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Surely it is indicative of some kind of social malaise when public utilities are deliberately designed to be uncomfortable.
For some time now bus stop seats up in Wood Green have been making me disproportionately angry. They slope sharply towards the ground – like a lot of bus seats to a far greater degree. As a young man whose unhealthy lifestyle has not yet caught up with me, I don’t particularly mind having to half stand while waiting for a bus. Were I several decades older the difference between this contraption and a proper seat might actually loom quite large.
But what really makes me angry is not so much the physical impact of this excuse a for a bench. Rather it is what it communicates about the attitude of public authorities towards citizens – namely that people are a problem. It’s fairly obvious that these benches are shaped in this way to prevent people lingering. Indeed, the problem of “loitering” – that is to say the prolonged presence of human beings – is deemed so very problematic, that is apparently worth denying every passenger a basic degree of comfort before they board a crowded bus, in order to discourage it.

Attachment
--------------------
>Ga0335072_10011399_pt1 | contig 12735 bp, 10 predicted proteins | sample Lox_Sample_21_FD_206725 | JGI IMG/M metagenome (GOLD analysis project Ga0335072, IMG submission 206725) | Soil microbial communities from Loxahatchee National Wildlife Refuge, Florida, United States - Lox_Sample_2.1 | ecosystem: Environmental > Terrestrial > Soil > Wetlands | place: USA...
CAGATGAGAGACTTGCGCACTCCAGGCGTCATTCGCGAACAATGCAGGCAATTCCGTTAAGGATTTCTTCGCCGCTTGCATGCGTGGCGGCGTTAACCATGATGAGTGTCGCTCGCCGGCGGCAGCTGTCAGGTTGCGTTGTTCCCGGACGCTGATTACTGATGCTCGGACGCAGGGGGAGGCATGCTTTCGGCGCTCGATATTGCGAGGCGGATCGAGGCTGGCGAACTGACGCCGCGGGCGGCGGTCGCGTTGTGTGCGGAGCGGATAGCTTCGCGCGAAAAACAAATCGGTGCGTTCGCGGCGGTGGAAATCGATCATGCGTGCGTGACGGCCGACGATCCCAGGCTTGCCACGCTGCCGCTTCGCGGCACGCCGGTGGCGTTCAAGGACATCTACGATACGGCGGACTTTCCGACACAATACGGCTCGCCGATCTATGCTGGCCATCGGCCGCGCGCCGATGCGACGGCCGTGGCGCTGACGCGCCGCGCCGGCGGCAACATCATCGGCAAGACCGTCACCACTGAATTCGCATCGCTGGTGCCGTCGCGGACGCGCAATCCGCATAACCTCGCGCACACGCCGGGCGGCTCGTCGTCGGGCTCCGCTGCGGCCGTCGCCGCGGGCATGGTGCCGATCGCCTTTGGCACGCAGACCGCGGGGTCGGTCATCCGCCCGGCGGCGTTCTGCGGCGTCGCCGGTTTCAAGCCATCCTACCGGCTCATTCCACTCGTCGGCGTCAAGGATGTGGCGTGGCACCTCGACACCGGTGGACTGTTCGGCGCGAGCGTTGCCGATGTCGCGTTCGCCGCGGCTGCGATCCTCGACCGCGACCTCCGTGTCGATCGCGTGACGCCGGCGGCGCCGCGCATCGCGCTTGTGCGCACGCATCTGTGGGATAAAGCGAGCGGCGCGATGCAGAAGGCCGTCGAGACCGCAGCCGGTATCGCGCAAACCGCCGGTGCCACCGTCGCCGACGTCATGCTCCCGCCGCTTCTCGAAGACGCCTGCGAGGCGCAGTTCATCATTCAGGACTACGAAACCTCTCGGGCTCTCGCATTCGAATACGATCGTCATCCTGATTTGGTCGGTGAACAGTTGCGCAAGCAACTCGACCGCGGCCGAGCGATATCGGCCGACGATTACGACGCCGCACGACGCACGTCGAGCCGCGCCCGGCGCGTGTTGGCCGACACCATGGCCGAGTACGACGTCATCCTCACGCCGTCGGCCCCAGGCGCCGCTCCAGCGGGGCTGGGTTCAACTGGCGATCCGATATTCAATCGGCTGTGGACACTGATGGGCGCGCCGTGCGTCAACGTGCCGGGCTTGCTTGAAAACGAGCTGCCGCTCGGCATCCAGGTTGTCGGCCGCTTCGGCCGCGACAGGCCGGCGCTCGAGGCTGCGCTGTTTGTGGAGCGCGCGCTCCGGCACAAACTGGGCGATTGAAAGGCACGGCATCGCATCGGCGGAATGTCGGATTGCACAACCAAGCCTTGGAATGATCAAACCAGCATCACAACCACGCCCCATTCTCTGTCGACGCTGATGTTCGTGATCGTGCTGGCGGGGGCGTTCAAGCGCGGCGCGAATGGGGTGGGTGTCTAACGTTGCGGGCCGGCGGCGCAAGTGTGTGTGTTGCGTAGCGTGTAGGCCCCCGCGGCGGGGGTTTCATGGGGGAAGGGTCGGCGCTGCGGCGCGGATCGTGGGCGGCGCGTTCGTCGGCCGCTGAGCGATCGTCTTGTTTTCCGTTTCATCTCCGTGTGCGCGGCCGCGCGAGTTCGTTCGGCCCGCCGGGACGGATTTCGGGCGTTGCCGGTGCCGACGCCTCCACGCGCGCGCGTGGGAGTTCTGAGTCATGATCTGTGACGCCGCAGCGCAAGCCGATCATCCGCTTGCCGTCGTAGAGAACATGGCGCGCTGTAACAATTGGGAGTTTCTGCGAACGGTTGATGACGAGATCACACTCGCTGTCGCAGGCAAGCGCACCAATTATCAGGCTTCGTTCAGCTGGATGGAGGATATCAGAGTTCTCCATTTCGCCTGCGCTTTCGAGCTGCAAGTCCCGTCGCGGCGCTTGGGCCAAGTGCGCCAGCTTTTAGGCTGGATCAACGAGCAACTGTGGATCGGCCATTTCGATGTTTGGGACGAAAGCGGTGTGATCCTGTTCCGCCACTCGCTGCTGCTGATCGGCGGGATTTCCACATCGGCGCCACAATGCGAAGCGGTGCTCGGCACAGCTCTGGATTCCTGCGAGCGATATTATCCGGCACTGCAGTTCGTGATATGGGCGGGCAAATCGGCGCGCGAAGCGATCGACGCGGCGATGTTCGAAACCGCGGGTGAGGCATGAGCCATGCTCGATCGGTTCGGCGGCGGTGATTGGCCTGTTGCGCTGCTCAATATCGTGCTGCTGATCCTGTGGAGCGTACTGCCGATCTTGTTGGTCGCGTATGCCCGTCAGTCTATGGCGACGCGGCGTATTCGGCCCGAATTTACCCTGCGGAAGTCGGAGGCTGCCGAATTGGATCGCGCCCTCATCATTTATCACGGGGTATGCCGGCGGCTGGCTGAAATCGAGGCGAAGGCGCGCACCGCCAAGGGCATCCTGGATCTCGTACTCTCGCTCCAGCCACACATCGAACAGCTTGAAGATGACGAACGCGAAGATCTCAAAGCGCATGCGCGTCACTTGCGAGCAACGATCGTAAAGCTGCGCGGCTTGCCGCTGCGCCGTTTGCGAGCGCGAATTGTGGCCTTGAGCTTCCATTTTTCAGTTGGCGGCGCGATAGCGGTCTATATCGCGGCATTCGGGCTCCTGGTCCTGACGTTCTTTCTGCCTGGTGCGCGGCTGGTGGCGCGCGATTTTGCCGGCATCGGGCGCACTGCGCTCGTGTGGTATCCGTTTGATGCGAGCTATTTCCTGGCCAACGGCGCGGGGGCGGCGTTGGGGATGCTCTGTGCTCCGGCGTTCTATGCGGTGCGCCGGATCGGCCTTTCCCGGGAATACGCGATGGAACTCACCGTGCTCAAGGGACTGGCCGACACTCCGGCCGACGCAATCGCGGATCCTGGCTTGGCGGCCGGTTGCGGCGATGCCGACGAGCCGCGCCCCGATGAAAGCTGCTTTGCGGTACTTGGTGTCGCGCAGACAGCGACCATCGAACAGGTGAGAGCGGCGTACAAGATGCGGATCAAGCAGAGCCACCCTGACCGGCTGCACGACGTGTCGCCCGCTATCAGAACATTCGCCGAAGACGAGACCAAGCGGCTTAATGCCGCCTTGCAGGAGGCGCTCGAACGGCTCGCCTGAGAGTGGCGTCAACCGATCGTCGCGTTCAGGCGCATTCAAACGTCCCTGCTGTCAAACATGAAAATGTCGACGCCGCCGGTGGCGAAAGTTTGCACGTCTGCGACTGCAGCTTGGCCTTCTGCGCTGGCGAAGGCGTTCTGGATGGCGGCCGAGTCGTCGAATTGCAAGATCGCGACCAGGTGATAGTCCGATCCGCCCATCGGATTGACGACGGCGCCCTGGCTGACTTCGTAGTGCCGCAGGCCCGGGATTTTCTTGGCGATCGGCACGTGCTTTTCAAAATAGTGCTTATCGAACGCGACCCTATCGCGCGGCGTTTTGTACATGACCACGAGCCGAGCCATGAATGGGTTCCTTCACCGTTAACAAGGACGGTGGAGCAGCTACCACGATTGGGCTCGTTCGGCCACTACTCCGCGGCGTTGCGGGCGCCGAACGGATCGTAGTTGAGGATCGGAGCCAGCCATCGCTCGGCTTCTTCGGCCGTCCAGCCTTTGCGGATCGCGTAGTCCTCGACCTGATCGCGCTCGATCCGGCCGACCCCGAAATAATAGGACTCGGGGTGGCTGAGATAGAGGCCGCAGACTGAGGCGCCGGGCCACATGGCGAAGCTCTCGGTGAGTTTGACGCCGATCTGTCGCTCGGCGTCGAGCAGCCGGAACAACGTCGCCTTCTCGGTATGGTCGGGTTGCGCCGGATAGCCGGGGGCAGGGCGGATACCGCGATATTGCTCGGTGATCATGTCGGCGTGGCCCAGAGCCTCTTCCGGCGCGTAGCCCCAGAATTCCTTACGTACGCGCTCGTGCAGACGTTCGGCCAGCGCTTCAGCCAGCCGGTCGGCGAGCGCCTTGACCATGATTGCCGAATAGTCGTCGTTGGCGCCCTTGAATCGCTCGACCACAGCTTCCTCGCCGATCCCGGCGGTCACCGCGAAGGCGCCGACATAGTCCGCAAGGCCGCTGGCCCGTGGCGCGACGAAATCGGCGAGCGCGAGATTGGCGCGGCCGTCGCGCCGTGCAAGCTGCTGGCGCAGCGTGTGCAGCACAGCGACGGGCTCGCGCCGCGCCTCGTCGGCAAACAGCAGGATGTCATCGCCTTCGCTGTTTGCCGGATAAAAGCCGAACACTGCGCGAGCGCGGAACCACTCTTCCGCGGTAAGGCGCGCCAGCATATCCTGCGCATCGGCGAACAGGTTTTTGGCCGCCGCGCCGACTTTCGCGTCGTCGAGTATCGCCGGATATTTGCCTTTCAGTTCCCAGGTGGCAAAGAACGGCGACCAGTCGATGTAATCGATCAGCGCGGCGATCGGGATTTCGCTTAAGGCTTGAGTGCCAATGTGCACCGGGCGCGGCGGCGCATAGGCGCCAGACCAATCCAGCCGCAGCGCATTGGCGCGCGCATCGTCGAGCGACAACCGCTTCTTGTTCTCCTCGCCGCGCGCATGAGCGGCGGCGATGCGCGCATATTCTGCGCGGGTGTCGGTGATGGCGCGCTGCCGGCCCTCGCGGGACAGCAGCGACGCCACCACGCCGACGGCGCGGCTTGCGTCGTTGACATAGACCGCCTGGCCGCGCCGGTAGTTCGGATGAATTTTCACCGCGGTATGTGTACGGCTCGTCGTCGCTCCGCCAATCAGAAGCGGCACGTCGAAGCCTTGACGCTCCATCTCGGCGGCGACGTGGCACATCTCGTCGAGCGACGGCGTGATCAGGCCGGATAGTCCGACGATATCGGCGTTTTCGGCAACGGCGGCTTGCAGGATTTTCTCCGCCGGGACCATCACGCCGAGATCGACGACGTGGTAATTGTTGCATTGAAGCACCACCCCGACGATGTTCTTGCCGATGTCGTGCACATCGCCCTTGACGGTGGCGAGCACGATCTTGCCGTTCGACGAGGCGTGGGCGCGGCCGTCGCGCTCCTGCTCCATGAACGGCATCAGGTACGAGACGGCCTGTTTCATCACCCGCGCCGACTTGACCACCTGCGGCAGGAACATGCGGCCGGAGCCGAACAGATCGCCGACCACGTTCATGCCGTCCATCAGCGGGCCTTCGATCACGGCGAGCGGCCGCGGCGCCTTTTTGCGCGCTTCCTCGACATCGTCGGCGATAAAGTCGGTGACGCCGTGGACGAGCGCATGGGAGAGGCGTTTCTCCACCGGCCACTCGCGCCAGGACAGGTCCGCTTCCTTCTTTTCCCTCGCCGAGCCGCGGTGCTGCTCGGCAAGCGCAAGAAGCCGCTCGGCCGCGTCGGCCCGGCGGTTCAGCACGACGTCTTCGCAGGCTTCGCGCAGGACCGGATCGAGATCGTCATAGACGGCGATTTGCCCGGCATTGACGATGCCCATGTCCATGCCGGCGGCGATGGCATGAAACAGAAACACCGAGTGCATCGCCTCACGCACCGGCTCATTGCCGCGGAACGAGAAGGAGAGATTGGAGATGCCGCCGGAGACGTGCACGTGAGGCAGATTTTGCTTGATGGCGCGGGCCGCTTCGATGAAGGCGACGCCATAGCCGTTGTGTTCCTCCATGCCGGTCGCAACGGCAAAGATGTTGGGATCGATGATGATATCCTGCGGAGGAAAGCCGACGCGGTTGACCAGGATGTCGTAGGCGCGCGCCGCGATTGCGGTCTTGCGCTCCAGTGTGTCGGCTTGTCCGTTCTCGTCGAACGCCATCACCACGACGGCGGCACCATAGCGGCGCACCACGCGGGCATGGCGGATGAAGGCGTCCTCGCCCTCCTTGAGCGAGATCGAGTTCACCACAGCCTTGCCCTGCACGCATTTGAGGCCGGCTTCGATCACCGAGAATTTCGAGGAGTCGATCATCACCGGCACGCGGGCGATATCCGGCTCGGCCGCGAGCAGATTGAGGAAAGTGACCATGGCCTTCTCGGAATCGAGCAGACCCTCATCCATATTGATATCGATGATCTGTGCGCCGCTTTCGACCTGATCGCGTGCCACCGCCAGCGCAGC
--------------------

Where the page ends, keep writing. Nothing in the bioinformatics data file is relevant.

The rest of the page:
Particularly in the context of New Labour’s drive against anti-social behaviour, the mere presence of people came to be seen as some kind of social and civic ill. According to the Health and Safety Executive, “Groups of youths loitering around bus stations”, in itself, constitutes one of the “key risks” associated with the provision of public transport. One only has to consider what loitering actually means in order to realise how messed up this is. The simple presence of people, regardless of what they are doing, constitutes a “key risk” according to those responsible for our health and safety.
Police meanwhile enjoy incredibly elastic powers to treat unsanctioned sociability as a crime. A typical “Dispersal Order” gives cops the power to kick people out of an area whenever they have “reasonable grounds for believing that the presence or behaviour of a group of two or more people within the zone has resulted or is likely to result in any members of the public being intimidated, harassed, alarmed or distressed”. Such a criterion could easily be met by a group of youths in a gothic attire stood in a sleepy market town.
When it comes to people doing genuine harm to others – engaging in violence, or yelling insults or threats at others – I am all for the law going in hard. Anybody who has lived in London will know that thuggish elements – as well as corporations – can have the effect of privatising public space.
Yet designing cities in such a way as to make them uncomfortable for human beings in general hardly sends out the message that the city belongs to us all. Indeed, it does the very opposite.
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